Quantcast

Moriah budget proposal meets tax cap

Taxes to increase 1.47 percent

The proposed 2012 Moriah town budget falls within the new state 2 percent tax cap. The preliminary 2012 tax levy totals $1,978,306. That’s an increase of $28,687 — 1.47 percent — from the present levy of $1,949,619.

The proposed 2012 Moriah town budget falls within the new state 2 percent tax cap. The preliminary 2012 tax levy totals $1,978,306. That’s an increase of $28,687 — 1.47 percent — from the present levy of $1,949,619.

The storms are felt in the budget in another way. Bulwagga Bay Campsite, which normally generates about $260,000 in revenue for the town, was closed several weeks after the April storm. I produced $40,000 less than anticipated in 2011.

Revenues from mortgage tax, building permits and state aid also fell short of projections in 2011.

The 2012 budget does contain money for several significant increases. Employee health insurance has increased 15 percent, even after employees agreed to change plans and increase their own contribution. Pension costs are up 18 percent. Utility costs are up 16 percent.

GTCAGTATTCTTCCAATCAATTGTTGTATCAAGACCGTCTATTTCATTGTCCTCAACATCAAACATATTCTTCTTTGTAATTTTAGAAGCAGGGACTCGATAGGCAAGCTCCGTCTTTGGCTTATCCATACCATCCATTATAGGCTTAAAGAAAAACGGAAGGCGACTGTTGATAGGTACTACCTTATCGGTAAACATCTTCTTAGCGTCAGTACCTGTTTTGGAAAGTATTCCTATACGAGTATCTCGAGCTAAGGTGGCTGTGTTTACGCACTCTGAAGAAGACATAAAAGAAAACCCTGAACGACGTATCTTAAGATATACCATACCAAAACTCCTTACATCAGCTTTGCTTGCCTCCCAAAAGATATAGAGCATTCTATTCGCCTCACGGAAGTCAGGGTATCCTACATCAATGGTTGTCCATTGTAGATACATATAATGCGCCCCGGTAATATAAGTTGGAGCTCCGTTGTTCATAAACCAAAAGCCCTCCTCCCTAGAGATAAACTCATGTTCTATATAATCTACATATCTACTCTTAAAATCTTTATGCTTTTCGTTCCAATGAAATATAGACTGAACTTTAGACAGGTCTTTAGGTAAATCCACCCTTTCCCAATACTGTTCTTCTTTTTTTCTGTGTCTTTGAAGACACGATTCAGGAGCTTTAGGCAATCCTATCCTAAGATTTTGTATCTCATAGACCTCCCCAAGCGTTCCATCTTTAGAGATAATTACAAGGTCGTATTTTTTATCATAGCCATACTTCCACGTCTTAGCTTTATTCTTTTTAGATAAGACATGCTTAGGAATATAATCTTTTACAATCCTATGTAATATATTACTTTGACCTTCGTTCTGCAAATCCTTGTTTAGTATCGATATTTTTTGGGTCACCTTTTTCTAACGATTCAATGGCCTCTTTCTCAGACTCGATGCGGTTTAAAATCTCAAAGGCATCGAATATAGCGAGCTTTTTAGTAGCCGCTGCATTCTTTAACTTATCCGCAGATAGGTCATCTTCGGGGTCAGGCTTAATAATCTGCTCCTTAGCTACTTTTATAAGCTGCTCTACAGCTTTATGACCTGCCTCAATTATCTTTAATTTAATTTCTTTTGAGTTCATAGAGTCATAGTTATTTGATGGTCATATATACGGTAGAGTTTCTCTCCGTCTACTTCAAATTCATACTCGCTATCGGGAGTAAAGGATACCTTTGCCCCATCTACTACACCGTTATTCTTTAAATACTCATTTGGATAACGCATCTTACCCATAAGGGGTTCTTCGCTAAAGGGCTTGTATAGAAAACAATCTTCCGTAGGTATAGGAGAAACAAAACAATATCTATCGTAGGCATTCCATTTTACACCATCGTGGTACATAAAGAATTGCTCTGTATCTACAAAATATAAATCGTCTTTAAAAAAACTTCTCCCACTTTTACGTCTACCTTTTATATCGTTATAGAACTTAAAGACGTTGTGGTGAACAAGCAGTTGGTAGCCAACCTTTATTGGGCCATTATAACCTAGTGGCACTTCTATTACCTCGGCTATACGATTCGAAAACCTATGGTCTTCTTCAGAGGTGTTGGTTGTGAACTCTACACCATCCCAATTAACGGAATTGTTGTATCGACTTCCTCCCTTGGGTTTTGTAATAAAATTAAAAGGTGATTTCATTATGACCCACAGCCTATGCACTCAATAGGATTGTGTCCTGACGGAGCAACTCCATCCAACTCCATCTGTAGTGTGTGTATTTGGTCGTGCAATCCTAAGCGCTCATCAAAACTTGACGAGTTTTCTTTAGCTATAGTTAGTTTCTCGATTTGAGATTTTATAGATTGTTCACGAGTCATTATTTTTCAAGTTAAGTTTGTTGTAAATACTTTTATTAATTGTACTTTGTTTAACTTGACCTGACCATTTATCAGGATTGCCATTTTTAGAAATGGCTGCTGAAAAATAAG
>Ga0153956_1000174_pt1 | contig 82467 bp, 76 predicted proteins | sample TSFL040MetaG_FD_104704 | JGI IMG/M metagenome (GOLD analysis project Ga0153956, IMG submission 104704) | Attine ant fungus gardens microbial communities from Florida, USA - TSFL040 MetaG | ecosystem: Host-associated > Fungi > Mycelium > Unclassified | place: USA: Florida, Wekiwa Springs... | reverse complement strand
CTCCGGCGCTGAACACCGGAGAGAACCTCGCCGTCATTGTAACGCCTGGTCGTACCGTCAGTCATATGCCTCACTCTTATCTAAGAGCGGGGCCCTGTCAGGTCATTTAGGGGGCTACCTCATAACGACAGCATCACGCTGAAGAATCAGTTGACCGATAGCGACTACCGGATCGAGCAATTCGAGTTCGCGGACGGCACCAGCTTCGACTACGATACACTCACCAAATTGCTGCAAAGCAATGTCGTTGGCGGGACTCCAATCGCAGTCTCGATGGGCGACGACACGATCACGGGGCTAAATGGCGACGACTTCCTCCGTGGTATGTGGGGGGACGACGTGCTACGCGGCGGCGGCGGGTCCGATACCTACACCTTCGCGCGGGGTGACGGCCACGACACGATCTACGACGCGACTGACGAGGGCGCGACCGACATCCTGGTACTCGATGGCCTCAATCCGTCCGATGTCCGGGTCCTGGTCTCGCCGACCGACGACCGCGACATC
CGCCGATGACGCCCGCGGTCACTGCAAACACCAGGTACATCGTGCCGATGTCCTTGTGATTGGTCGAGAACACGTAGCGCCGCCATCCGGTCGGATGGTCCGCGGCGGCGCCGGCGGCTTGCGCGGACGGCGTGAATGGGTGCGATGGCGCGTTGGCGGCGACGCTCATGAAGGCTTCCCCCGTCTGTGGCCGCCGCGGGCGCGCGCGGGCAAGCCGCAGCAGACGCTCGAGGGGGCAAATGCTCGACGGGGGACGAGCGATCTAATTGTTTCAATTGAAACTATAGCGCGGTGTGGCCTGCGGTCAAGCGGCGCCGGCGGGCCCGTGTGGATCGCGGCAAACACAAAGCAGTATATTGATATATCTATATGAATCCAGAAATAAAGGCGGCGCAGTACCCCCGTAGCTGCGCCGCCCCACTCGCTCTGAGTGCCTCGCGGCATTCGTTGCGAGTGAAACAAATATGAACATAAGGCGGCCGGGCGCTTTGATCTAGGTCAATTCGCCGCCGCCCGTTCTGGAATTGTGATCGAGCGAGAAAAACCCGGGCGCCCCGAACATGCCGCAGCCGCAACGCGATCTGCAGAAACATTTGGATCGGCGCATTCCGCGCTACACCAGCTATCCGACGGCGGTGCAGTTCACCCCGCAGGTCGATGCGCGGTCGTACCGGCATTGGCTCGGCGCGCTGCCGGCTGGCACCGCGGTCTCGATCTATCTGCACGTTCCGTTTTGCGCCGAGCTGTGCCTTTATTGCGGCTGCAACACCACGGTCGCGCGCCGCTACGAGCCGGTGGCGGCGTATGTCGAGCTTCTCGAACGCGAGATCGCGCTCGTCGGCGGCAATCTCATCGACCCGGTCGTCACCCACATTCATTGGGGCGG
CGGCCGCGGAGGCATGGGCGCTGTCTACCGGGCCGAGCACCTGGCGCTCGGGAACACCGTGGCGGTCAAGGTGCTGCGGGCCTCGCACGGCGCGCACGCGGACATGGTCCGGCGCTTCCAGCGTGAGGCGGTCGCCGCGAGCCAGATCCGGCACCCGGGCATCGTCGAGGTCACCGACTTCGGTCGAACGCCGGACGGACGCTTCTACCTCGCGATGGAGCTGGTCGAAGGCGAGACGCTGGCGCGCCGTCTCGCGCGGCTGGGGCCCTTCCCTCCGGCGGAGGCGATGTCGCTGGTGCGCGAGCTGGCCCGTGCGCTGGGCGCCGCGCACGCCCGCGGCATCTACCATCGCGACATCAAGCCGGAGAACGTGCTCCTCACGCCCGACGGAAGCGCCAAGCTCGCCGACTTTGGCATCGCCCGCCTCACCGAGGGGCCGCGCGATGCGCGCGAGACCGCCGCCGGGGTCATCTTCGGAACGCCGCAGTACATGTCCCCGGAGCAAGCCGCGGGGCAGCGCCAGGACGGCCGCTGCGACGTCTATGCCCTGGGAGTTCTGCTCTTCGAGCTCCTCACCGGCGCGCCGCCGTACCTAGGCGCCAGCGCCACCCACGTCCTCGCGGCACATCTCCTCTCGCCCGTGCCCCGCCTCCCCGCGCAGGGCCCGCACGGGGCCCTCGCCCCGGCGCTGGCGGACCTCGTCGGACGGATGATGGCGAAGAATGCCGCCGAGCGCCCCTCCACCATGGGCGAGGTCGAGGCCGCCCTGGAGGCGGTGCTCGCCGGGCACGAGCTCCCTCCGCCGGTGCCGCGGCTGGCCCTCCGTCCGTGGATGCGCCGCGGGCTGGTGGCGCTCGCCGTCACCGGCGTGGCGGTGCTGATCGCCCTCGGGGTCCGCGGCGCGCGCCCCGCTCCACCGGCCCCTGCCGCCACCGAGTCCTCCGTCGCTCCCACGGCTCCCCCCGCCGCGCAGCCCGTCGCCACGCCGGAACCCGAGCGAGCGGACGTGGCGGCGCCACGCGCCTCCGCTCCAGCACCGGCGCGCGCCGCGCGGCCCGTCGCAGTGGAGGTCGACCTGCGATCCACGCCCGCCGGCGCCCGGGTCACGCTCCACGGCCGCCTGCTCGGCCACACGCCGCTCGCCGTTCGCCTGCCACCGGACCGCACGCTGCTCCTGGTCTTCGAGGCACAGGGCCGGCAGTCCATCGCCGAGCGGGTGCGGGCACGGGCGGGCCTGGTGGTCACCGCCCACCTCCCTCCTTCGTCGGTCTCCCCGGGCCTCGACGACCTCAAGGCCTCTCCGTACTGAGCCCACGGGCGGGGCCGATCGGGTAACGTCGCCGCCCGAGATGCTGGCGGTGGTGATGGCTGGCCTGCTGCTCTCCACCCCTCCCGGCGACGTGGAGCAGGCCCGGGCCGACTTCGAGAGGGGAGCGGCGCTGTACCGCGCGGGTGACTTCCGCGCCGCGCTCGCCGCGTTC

Town employees as well as the highway superintendent and town clerk will get 2.5 percent pay raises in 2012. Other elected officials will get no pay hike.

The proposed budget calls for no layoffs. Scozzafava pointed out the town has been eliminating positions through attrition, noting the loss of a clerk, police officer and highway employee in recent years. To pick up the slack, he said, town office workers have extended their day from 9 a.m. to 4 p.m. to 8 a.m. to 4 p.m.

“We’re fortunate that we gave great employees,” Scozzafava said. “Our spending is under control thanks to great department heads and a very conservative town board. There’s no money wasted in Moriah.”

The preliminary budget allows for no new equipment purchases and freezes spending on the youth and other programs.

Scozzafava said it’s a challenge to balance spending and public services.

“This is the most difficult budget in all my years in office,” said Scozzafava, who has been supervisor more than two decades. “We just don’t have money to spend, yet we’re still responsible to provide services to residents.”

Scozzafava thanked Becky Gilbo, principle account clerk, for her work on the spending plan.

0
Vote on this Story by clicking on the Icon

Comments

Use the comment form below to begin a discussion about this content.

Sign in to comment